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4 Things to Consider Before Taking Melatonin

4 Things to Consider Before Taking Melatonin

Imagine this: It is now midnight, way past bedtime, and you are still up and can’t sleep no matter how much you try to. Some friends may suggest that you take in some melatonin supplements and it will help you have a good night’s sleep. But what is melatonin, and how does a melatonin supplement work?

What is melatonin?

Melatonin is a hormone produced naturally in the pineal gland of the brain. The pineal gland is responsible for secreting natural melatonin in the absence of light. It aids in the regulation of your sleep-wake cycle by alerting your body when bedtime is near.

It is also otherwise known as the sleep hormone, for it helps in regulating the circadian rhythm (sleep-wake cycle). Because of this, a manmade form of melatonin is turned into a drug to treat sleep disorders like insomnia and jetlag.

Sleeping pills and other types of melatonin supplement are generally safe to use for a short period of time. However, before taking some pills on your own, you should understand and consider other factors that may come into play while administering this drug. Of course, always consult your doctor.

Benefits of a melatonin supplement

Jet lag, delayed sleep-wake phase disorder, various sleep disorders in children, and anxiety before and after surgery may all benefit from using a melatonin supplement.

Furthermore, it has also been discovered to be an antioxidant, which can delay the aging process of rats and mice under laboratory tests involving rats and mice. However, the long-term effects of consuming melatonin are still unknown.

Risk Factors

Some types of melatonin supplement may have certain contraindications when taken side by side. Some of those prescribed and over-the-counter drugs involve:

  • Antibiotic
  • Aspirin/Acetaminophen
  • Birth control pills
  • ADHD medication
  • Narcotic pain medicine
  • Nonsteroidal anti-inflammatory drugs (NSAIDs)
  • Heart or blood pressure medicine
  • Steroids
  • Anticoagulants and anti-platelet drugs
  • Anticonvulsants
  • Contraceptive drugs
  • Diabetes medications
  • Immunosuppressants

Melatonin may also not work best for you especially if you are pregnant or breastfeeding your child.

Appropriate Dosage

Although most sleep experts advise against taking exceptionally high doses of melatonin, there is no particular measure on the best amount. Doses in trials varied from 0.1 to 12 milligrams (mg). A normal melatonin supplement dose is one to three milligrams. Whether these dosages are acceptable for any person relies on factors like age, sleeping issues, and other risk factors.

According to studies, time is more significant than dose. The best time to take melatonin varies from person to person and depends on the severity of the sleep disorder. Melatonin may be even more helpful in some circumstances when used with bright light therapy as part of a treatment plan.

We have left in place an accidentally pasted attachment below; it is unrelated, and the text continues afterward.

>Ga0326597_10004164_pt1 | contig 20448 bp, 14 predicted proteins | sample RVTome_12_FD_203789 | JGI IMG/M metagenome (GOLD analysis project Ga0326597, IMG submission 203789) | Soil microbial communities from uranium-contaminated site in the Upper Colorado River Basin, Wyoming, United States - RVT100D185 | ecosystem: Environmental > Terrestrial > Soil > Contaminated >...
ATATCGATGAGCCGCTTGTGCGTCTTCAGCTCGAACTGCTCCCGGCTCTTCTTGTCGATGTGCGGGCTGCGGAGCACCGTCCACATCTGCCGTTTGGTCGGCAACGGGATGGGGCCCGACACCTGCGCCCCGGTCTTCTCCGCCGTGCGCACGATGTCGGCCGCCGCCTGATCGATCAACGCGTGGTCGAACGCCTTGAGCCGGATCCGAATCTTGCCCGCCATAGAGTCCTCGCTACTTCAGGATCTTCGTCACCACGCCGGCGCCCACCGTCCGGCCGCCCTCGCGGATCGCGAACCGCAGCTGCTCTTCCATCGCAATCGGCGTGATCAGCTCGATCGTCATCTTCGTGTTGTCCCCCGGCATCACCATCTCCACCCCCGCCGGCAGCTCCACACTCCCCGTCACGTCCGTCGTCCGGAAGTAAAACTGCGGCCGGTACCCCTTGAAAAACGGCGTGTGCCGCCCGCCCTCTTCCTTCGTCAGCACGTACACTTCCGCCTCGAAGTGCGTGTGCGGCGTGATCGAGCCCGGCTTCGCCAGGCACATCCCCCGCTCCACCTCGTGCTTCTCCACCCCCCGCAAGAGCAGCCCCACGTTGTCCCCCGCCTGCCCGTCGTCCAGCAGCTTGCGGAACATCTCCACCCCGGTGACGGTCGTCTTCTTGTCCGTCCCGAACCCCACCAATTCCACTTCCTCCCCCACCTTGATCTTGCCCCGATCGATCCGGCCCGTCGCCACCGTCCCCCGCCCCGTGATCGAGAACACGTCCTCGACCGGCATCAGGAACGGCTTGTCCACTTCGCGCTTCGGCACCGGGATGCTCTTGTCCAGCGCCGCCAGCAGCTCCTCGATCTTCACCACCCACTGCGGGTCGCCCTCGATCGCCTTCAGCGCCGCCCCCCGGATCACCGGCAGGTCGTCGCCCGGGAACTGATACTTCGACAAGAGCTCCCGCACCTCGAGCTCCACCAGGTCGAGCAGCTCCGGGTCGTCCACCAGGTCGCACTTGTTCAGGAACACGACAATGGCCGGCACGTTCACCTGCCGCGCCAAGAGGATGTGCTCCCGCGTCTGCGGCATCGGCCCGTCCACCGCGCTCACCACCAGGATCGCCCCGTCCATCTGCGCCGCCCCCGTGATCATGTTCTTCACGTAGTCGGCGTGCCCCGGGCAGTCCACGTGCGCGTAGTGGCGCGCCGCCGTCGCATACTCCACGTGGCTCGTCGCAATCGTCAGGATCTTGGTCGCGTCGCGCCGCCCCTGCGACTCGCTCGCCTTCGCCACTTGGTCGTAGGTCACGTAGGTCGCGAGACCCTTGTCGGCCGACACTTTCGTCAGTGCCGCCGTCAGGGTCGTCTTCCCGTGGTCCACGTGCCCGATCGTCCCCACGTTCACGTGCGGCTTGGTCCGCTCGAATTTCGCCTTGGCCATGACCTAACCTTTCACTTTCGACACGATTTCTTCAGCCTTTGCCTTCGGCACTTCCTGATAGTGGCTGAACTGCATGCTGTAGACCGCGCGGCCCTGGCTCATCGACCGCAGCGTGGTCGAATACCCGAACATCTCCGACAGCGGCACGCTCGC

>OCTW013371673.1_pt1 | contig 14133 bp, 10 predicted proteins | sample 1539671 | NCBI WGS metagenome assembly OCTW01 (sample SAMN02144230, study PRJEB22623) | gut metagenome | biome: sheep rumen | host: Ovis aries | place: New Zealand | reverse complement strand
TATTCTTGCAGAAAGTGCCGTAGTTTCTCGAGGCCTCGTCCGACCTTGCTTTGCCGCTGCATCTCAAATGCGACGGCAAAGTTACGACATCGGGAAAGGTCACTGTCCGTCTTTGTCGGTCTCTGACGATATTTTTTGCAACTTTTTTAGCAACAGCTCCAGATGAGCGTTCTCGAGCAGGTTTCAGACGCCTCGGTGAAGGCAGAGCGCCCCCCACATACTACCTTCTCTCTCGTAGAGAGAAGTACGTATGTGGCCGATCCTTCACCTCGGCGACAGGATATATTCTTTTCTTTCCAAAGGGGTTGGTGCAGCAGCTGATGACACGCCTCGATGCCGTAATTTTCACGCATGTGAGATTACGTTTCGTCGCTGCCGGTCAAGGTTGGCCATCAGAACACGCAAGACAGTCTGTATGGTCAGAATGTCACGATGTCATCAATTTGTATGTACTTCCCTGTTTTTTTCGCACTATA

Make sure to read the labels found on the box of the drug before anything else.

Side Effects

Melatonin supplements also cover some side effects, especially when the body has had too much of it, such as:

  • Headache
  • Dizziness
  • Nausea
  • Drowsiness
  • Hungover feeling
  • Depression
  • Mild tremor
  • Mild anxiety
  • Abdominal pain and cramps
  • Irritability
  • Reduced alertness
  • Confusion or disorientation
  • Hypotension (low blood pressure)

These possible side effects can even disturb a person’s circadian rhythm in the long run. Other people may also be allergic to it without them knowing.

Doctor’s Advice

Above all else, it is important to seek your doctor’s advice before deciding to take the drug. As mentioned, other drugs may not interact well with melatonin. Asking your doctor whether or not you should be taking one could prevent you from becoming dependent on it. Some doctors may suggest better tips and solutions for you to get a good sleep at night.

Key Takeaway

Our bodies need a dose of the melatonin hormone to be able to sleep and perform well the next day. Melatonin supplements and drugs can help a person address some sleep problems. However, it is still important to talk with your doctor about your condition before trying it yourself.

Learn more about Drugs and Supplements here.

Hello Health Group does not provide medical advice, diagnosis or treatment.

Sources

Melatonin and Sleeping Pills, https://www.ucsfhealth.org/education/melatonin-and-sleeping-pills Accessed September 22, 2021

Melatonin and Sleep, https://www.sleepfoundation.org/melatonin Accessed September 22, 2021

Melatonin: What You Need To Know, https://www.nccih.nih.gov/health/melatonin-what-you-need-to-knowAccessed September 22, 2021

Is melatonin a helpful sleep aid — and what should I know about melatonin side effects?, https://www.mayoclinic.org/healthy-lifestyle/adult-health/expert-answers/melatonin-side-effects/faq-20057874 Accessed September 22, 2021

What is Melatonin?, https://www.hormone.org/your-health-and-hormones/glands-and-hormones-a-to-z/hormones/melatonin Accessed September 22, 2021

 

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Written by Fiel Tugade Updated 4 weeks ago
Fact Checked by Kristel Dacumos-Lagorza